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Falling in love with yourself isn’t selfish — it’s radical

Sasha Brown-Worsham

by

Sasha Brown-Worsham

Sasha Brown-Worsham has written for dozens of publications over the course of her years as a journalist and blogger. She lives outside NYC with her three children, husband, and multiple pets. She is working on her first novel.

Love yourself first and then all other loves will follow

I love myself above all else in my life. As a mom, a wife, a sister, a daughter and an employee, the notion that I, as a woman, would love myself first probably sounds crazy. It might even sound selfish. But it's not. In fact, loving myself first has made me a better mother, a better wife and a better human.

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It's not easy. After all, women are told every day in a million different ways how awful we are. We are told we need underwear that pinches in our bellies. We are told we need masks that correct our skin blemishes. We are told we need hair color to cover our unsightly grays. And that is to say nothing of the onslaught of information out there designed to make moms always feel like we are 10 steps behind and $100 short. Do you feed your child all organic? Help with homework every night? Stay calm even when you want to tear your hair out? No? Me neither. But then there are 75 products and classes and services we should be taking advantage of to make us better humans.

And the guilt. The guilt for a modern woman is overwhelming. Who would be insane enough to actually take time to yourself to do a yoga class or paint a pot or read a book or take a trip?

I would.

Our lives are busier than ever. Mine is too. I have three children and a writing job. I teach yoga eight times a week, prep for my classes and am also currently enrolled in a 16-hour training program to learn how to teach a new form of yoga. I wake up in the morning running through my to-do list in my head, and I go to sleep at night doing the same thing. I feel like a failure a lot. Like, a lot, a lot. My house is a mess. My kids eat pasta more nights than I care to admit. And I yell more than I want to. But I refuse to let those things make me stop loving myself.

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So what does that mean? It doesn't just mean taking time to myself. Because I do that. I take a yoga class almost every day. I run. I eat well and sleep well too. But it is more than that. It means getting to know yourself. It means spending time alone when you can. Not just time you spend pampering. Not just a pedicure or a massage or a facial, but genuine, free, open and thinking time. It seems impossible, I'm sure. And it is hard. But even five minutes of mindful eating or 10 minutes of meditation can clear the mind enough to think straight.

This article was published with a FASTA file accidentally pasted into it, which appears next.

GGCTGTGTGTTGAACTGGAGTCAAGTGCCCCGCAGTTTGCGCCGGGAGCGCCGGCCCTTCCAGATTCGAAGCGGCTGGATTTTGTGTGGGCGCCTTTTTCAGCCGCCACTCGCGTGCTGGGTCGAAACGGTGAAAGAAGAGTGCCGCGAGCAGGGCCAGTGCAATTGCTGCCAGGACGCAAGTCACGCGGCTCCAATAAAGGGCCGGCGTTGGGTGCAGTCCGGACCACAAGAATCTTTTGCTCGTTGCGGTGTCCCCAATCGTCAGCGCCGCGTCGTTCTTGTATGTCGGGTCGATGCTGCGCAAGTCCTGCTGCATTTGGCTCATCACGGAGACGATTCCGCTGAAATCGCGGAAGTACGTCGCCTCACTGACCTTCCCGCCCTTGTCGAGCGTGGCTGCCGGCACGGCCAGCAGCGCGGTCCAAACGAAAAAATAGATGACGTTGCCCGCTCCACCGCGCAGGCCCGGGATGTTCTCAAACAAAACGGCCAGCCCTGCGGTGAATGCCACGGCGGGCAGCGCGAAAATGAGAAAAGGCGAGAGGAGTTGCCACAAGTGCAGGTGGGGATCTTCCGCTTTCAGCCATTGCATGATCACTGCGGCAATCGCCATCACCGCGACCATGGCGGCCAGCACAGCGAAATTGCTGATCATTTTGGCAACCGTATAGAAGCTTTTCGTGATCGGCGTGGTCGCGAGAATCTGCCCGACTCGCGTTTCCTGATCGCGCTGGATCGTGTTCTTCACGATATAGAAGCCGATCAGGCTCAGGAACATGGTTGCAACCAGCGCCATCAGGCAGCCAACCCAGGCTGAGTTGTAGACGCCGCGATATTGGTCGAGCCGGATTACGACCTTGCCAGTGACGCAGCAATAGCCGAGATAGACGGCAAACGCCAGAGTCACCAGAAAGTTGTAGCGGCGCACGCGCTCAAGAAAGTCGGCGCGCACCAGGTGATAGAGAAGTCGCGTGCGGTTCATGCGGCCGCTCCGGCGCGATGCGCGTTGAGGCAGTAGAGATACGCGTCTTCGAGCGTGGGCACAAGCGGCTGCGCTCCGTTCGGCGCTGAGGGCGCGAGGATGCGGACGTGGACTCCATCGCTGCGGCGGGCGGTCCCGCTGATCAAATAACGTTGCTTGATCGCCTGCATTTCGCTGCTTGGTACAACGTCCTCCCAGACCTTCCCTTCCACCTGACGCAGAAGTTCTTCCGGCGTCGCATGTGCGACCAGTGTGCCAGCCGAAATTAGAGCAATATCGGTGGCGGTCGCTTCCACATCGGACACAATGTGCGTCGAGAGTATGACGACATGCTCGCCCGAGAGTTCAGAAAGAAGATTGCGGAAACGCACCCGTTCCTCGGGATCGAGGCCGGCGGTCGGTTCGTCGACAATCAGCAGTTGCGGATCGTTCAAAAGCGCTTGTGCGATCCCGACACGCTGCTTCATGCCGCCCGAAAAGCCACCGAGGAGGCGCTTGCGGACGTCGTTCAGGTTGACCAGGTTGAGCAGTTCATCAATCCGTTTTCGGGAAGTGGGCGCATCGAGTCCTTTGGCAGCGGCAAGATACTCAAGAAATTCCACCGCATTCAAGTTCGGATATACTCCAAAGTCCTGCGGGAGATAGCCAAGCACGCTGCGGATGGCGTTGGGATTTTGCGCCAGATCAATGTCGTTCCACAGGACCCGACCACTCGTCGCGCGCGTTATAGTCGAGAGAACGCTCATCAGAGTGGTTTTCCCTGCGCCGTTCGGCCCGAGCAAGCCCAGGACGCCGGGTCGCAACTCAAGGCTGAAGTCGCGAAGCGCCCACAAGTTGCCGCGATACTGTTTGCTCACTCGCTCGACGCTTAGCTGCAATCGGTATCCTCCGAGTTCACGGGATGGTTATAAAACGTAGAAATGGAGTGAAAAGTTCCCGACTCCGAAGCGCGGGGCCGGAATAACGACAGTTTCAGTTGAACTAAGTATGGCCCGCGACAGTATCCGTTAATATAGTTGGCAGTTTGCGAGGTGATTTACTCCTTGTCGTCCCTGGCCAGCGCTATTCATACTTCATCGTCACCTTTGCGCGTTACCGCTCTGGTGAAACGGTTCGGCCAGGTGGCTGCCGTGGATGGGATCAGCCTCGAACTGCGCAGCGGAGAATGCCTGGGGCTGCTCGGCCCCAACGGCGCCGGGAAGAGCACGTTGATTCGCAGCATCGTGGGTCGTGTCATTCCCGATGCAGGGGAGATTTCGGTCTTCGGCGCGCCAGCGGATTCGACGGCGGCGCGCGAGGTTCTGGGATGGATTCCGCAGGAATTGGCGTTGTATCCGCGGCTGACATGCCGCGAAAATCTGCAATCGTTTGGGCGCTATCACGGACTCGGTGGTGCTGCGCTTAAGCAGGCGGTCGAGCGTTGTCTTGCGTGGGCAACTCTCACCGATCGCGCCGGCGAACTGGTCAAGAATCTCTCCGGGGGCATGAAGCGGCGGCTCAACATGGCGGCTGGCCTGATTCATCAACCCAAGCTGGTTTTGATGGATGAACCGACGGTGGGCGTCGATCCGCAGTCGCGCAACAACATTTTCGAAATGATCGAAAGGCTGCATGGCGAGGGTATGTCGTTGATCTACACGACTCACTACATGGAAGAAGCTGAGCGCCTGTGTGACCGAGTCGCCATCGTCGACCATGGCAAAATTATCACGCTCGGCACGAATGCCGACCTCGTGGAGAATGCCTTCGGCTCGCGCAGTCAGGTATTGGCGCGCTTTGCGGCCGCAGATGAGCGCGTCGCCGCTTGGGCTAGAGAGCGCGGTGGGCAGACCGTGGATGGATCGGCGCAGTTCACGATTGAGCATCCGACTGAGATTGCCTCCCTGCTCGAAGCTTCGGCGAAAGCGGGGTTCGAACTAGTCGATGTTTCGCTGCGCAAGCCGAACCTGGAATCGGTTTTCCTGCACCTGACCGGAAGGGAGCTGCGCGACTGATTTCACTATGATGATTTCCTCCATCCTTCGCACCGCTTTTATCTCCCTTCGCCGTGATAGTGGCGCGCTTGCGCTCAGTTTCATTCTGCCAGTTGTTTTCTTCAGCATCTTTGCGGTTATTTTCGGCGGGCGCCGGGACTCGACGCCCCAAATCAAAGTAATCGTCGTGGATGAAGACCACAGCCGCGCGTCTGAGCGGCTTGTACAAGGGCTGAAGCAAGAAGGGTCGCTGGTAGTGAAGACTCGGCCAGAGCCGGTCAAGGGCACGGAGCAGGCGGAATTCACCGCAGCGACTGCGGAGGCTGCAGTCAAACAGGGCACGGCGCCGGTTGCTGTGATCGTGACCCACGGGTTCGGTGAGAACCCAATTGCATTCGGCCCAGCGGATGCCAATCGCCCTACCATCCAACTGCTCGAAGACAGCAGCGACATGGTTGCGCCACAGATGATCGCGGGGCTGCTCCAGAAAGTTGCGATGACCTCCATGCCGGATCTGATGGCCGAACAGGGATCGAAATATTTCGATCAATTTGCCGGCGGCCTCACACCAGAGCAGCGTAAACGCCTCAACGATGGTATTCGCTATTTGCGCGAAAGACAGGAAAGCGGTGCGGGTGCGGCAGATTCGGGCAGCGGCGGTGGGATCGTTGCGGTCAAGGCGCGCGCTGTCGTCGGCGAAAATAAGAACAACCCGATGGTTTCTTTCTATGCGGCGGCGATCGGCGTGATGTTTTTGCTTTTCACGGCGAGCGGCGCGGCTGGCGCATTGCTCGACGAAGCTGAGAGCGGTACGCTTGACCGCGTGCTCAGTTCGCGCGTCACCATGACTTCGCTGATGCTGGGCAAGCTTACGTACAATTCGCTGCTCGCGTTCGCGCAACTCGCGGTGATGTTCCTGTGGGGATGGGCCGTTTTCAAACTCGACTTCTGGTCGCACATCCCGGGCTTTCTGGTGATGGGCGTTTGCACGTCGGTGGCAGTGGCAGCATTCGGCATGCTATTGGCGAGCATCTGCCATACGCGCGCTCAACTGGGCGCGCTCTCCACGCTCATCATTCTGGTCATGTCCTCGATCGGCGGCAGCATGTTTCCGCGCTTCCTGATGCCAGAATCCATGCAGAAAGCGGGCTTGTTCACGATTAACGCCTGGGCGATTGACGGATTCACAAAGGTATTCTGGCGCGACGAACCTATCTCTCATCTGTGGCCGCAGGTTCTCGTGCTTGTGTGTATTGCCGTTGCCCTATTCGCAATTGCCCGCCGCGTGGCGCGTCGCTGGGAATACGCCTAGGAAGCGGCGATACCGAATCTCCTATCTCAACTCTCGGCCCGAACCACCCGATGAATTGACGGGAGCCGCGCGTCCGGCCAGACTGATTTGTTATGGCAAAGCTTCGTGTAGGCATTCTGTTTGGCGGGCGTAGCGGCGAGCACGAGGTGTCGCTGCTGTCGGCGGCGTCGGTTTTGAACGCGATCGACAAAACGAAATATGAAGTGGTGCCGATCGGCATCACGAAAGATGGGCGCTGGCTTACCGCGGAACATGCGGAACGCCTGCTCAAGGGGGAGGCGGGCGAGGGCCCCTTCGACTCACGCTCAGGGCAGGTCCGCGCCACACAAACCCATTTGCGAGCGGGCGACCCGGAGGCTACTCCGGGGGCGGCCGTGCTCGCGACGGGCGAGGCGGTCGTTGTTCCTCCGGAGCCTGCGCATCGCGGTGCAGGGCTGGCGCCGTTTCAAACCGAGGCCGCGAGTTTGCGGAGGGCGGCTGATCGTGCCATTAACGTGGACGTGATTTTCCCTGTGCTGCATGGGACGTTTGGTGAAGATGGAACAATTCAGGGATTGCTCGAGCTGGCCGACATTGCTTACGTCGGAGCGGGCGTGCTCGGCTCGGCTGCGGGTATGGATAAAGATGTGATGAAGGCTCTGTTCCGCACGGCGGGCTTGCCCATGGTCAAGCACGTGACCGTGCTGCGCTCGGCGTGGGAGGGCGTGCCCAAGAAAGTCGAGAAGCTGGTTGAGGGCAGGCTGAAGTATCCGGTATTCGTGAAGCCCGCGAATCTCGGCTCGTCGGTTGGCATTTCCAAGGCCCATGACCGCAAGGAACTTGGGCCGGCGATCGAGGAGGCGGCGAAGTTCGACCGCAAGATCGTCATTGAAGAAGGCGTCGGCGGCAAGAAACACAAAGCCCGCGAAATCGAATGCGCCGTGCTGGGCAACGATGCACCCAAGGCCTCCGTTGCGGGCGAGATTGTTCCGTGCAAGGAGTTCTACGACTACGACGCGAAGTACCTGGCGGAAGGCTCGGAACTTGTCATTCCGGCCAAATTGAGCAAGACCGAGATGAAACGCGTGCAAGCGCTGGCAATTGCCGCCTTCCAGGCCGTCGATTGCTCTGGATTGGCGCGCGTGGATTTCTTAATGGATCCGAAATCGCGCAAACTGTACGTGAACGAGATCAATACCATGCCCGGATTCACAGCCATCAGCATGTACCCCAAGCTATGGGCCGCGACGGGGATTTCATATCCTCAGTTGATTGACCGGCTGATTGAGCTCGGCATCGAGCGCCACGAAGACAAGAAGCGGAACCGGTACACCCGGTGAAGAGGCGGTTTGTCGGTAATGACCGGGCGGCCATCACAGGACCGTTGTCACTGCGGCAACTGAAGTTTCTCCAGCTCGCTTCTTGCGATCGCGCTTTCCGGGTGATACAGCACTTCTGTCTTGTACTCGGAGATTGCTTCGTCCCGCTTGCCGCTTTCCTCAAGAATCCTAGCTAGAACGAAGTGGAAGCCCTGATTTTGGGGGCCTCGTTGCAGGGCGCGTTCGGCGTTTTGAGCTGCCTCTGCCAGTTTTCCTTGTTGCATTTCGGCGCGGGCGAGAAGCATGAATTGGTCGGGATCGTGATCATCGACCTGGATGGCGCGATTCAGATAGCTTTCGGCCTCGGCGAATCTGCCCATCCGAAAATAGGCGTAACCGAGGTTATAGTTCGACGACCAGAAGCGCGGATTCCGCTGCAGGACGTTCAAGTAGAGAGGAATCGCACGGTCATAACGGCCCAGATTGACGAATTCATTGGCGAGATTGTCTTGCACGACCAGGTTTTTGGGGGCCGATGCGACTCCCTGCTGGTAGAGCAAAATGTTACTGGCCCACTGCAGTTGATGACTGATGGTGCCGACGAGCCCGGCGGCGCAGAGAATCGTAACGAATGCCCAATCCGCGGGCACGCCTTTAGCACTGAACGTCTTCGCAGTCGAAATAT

I used to battle myself constantly. I worried about my weight, my level of success compared to others. I looked at social media and wondered why everyone was doing so much better than me. I gave everything to my kids and was determined to be the "perfect mom" (as if that exists). But then I started a regular meditation practice. I started hiking alone with no music or distraction along for the ride. I started listening to myself and my body. In short, I started treating myself the same way I treated my children. With love. With compassion. With interest. I let myself be tired when I was tired and gave myself periods of rest as I needed them. I started exploring my creativity and the things that set me apart from others. And I spent less time on social media.

Loving myself doesn't mean being selfish. But it does mean seeing myself as an important and valid person who also deserves a seat at the table. I am not just my relationship to other people. I am a full person with thoughts and feelings and highs and lows and creative energy and needs and desires. The same as all three of my children. The same as my husband. And the same as you.

Falling in love with myself has made it possible for me to see others so much more clearly. I can see inside my yoga students now and see the layers of armor we put around ourselves to protect our hearts and to protect ourselves from our vulnerability. The truth is, we can only fully love ourselves when we embrace that part. We have to fully embrace our flaws, our sensitivities, and our vulnerabilities and forgive the things in ourselves we would forgive easily in the people we love.

When I made myself one of those people, everything changed.

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